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Gadbury v. State

United States District Court, E.D. California

June 7, 2017

HERB L. GADBURY, Plaintiff,
v.
STATE OF CALIFORNIA,, Defendants.

          ORDER

          DEBORAH BARNES UNITED STATES MAGISTRATE JUDGE

         Plaintiff, a state prisoner proceeding pro se and in forma pauperis, seeks relief pursuant to 42 U.S.C. § 1983. Plaintiff has consented to the jurisdiction of a magistrate judge.

         After plaintiff's complaint was dismissed on July 5, 2016, with leave to amend for failure to state a claim, plaintiff filed a letter responding to certain deficiencies identified in the screening order. This letter was construed as a first amended complaint and also dismissed with leave to amend for failure to state a claim. Plaintiff has now resubmitted his original complaint.

         I. Screening Requirement

         The court is required to screen complaints brought by individuals proceeding in forma pauperis seeking relief against a governmental entity or an officer or employee of a governmental entity. 28 U.S.C. § 1915A(a). The court must dismiss a complaint or portion thereof if the complaint contains claims that are legally “frivolous or malicious, ” that fail to state a claim upon which relief may be granted, or that seek monetary relief from a defendant who is immune from such relief. 28 U.S.C. § 1915A(b)(1), (2). “Notwithstanding any filing fee, or any portion thereof, that may have been paid, the court shall dismiss the case at any time if the court determines that . . . the action or appeal . . . fails to state a claim upon which relief may be granted.” 28 U.S.C. § 1915(e)(2)(B)(ii).

         II. Pleading Standard

         A complaint must contain “a short and plain statement of the claim showing that the pleader is entitled to relief. . . .” Fed.R.Civ.P. 8(a)(2). Detailed factual allegations are not required, but “[t]hreadbare recitals of the elements of a cause of action, supported by mere conclusory statements, do not suffice, ” Ashcroft v. Iqbal, 556 U.S. 662, 678 (2009) (citing Bell Atlantic Corp. v. Twombly, 550 U.S. 544, 555 (2007)), and courts “are not required to indulge unwarranted inferences, ” Doe I v. Wal-Mart Stores, Inc., 572 F.3d 677, 681 (9th Cir. 2009) (internal quotation marks and citation omitted). While factual allegations are accepted as true, legal conclusions are not. Iqbal, 556 U.S. at 678.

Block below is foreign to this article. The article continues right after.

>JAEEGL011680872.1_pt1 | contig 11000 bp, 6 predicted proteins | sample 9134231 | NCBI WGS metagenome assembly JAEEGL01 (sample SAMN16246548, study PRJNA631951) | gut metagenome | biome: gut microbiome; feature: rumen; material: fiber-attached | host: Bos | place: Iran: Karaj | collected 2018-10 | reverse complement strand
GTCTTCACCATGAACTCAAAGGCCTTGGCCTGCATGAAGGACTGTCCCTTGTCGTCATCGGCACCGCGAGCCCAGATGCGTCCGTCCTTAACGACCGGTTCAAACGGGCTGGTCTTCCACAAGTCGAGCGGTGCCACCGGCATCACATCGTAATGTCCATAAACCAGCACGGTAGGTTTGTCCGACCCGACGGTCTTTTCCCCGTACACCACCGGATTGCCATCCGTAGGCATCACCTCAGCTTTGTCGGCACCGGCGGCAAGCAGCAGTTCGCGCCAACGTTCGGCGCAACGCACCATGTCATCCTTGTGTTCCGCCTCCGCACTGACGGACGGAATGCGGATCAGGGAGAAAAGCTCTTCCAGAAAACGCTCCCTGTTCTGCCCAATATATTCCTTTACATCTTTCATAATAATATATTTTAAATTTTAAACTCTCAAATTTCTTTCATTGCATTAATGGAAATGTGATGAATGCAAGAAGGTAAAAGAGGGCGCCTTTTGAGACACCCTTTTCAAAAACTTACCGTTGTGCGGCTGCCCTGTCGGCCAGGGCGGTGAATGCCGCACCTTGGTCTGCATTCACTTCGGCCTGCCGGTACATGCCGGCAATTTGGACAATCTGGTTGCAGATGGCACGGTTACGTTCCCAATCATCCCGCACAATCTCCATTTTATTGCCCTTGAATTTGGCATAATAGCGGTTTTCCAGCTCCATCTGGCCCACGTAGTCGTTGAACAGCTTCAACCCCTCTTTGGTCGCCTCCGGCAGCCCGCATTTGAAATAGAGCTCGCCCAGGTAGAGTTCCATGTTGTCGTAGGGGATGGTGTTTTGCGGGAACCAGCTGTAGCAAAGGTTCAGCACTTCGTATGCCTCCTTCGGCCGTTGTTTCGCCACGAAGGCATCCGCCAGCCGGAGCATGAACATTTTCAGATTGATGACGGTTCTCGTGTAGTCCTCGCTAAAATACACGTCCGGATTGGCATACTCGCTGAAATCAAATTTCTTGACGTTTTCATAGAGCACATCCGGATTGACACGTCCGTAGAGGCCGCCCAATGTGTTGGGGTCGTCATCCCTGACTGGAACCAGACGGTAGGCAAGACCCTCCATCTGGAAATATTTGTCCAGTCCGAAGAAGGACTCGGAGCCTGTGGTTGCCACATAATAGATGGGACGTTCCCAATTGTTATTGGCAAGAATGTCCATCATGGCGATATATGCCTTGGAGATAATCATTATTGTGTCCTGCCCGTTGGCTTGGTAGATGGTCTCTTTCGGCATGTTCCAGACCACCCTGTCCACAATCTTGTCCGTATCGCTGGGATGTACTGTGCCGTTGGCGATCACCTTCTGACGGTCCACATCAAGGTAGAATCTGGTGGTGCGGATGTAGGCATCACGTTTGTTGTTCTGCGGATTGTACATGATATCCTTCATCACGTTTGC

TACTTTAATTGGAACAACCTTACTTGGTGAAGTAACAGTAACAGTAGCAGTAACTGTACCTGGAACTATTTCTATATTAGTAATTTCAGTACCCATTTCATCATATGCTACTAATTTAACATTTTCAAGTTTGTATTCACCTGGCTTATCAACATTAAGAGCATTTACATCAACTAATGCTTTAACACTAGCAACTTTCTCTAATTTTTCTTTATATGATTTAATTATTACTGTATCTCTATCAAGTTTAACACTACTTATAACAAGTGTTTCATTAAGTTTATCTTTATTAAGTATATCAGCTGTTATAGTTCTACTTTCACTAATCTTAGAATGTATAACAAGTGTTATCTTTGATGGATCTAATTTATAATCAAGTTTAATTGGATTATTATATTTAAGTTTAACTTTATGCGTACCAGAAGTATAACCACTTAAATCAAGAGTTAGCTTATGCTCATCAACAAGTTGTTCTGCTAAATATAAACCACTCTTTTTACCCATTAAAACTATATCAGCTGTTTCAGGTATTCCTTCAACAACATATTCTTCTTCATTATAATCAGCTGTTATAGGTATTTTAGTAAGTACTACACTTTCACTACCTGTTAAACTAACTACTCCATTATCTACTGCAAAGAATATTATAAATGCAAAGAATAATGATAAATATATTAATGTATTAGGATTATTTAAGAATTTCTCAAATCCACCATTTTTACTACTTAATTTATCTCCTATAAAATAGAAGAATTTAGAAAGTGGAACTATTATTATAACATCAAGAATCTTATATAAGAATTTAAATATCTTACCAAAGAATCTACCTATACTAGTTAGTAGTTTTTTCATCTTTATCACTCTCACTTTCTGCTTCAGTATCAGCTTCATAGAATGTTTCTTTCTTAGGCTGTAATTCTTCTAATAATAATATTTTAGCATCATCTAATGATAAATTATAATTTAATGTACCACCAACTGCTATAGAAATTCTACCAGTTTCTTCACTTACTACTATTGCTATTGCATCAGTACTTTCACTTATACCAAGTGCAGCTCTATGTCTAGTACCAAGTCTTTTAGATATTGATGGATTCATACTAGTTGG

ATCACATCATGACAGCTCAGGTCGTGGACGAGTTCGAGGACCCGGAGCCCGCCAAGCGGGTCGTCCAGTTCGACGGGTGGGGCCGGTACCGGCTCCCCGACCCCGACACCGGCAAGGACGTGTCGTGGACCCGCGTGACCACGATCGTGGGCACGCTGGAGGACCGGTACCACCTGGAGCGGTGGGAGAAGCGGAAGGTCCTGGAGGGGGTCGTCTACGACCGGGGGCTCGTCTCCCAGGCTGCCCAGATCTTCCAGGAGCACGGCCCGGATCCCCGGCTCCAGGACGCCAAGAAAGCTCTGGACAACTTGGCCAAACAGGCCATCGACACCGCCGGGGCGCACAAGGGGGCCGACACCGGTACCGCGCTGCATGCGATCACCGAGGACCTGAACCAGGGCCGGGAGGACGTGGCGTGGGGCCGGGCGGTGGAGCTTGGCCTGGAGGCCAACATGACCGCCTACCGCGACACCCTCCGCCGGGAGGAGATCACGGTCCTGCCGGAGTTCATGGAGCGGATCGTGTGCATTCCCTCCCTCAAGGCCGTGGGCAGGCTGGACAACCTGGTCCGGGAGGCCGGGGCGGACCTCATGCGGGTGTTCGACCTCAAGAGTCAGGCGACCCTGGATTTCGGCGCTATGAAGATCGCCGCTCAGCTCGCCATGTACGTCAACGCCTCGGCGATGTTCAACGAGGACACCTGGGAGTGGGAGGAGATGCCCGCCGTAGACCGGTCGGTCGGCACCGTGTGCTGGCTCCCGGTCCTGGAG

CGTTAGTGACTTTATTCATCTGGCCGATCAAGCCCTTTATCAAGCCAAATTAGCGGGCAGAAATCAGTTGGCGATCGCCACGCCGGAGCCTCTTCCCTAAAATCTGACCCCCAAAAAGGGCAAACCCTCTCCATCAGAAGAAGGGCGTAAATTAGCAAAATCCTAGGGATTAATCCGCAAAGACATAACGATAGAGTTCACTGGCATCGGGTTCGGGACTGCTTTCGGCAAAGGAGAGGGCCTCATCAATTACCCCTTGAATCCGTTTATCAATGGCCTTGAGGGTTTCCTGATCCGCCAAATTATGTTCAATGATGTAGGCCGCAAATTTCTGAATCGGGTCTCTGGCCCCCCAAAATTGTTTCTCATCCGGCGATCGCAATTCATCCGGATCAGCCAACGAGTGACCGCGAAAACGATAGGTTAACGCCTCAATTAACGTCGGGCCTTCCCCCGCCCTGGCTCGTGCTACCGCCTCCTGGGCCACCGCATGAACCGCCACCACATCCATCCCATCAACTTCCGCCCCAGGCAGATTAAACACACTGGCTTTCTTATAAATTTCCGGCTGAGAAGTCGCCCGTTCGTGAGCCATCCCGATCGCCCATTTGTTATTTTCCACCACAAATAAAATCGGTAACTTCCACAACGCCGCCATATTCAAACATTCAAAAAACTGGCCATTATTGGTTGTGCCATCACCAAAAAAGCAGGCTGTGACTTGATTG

Under section 1983, plaintiff must demonstrate that each defendant personally participated in the deprivation of his rights. Jones v. Williams, 297 F.3d 930, 934 (9th Cir. 2002). This requires the presentation of factual allegations sufficient to state a plausible claim for relief. Iqbal, 556 U.S. at 678-79; Moss v. U.S. Secret Service, 572 F.3d 962, 969 (9th Cir. 2009). Prisoners proceeding pro se in civil rights actions are entitled to have their pleadings liberally construed and to have any doubt resolved in their favor, Hebbe v. Pliler, 627 F.3d 338, 342 (9th Cir. 2010) (citations omitted), but nevertheless, the mere possibility of misconduct falls short of meeting the plausibility standard, Iqbal, 556 U.S. at 678; Moss, 572 F.3d at 969.

         III. Plaintiff's Allegations

         At all times relevant to this action, plaintiff was housed at California Health Care Facility (“CHCF”) in Stockton, California. Plaintiff names as defendants the State of California, Appeals Examiner K.J. Allen, and CHCF Warden Brian Duffy.

         Plaintiff's specific allegations are minimal. He contends only that he has been unable to consume any milk or cheese since the age of 6 due to health reasons, and he has been a vegetarian since the age of 10 for religious beliefs. When plaintiff entered the California prison system at the age of 40, he received a doctor's order for a dairy-free vegetarian diet. Recently, he was given only a standard vegetarian diet with milk, cheese and fish when it appeared on the menu. This causes him health issues and violates his religious rights.

         The following details are gleaned from the grievances attached to the complaint:

Following CHCF's refusal to provide plaintiff with a modified vegetarian diet[1], plaintiff filed an appeal with Health Care Services. On March 5, 2014, his appeal was granted at the second level of review, and he received a doctor's order for a lacto-ovo vegetarian diet excluding dairy products and substituting peanut butter for cheese.
Despite this doctor's order, plaintiff was again not provided a modified vegetarian diet. On July 18, 2014, plaintiff filed a grievance concerning this issue, and on December 11, 2014, defendant Warden Duffy denied the grievance at the second level of review. Warden Duffy explained that diets can be modified for medical and religious reasons. While plaintiff was receiving a vegetarian diet per ...

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